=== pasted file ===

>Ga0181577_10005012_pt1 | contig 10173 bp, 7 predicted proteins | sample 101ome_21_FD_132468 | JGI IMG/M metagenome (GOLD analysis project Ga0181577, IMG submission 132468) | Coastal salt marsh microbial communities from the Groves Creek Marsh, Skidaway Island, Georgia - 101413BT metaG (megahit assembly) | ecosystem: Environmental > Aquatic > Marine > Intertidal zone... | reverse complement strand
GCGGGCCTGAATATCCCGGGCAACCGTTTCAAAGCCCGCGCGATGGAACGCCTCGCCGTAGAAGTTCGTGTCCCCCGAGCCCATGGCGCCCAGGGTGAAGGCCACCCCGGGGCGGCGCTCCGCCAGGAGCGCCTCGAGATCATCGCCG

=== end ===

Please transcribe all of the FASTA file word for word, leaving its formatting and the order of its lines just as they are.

>Ga0181577_10005012_pt1 | contig 10173 bp, 7 predicted proteins | sample 101ome_21_FD_132468 | JGI IMG/M metagenome (GOLD analysis project Ga0181577, IMG submission 132468) | Coastal salt marsh microbial communities from the Groves Creek Marsh, Skidaway Island, Georgia - 101413BT metaG (megahit assembly) | ecosystem: Environmental > Aquatic > Marine > Intertidal zone... | reverse complement strand
GCGGGCCTGAATATCCCGGGCAACCGTTTCAAAGCCCGCGCGATGGAACGCCTCGCCGTAGAAGTTCGTGTCCCCCGAGCCCATGGCGCCCAGGGTGAAGGCCACCCCGGGGCGGCGCTCCGCCAGGAGCGCCTCGAGATCATCGCCG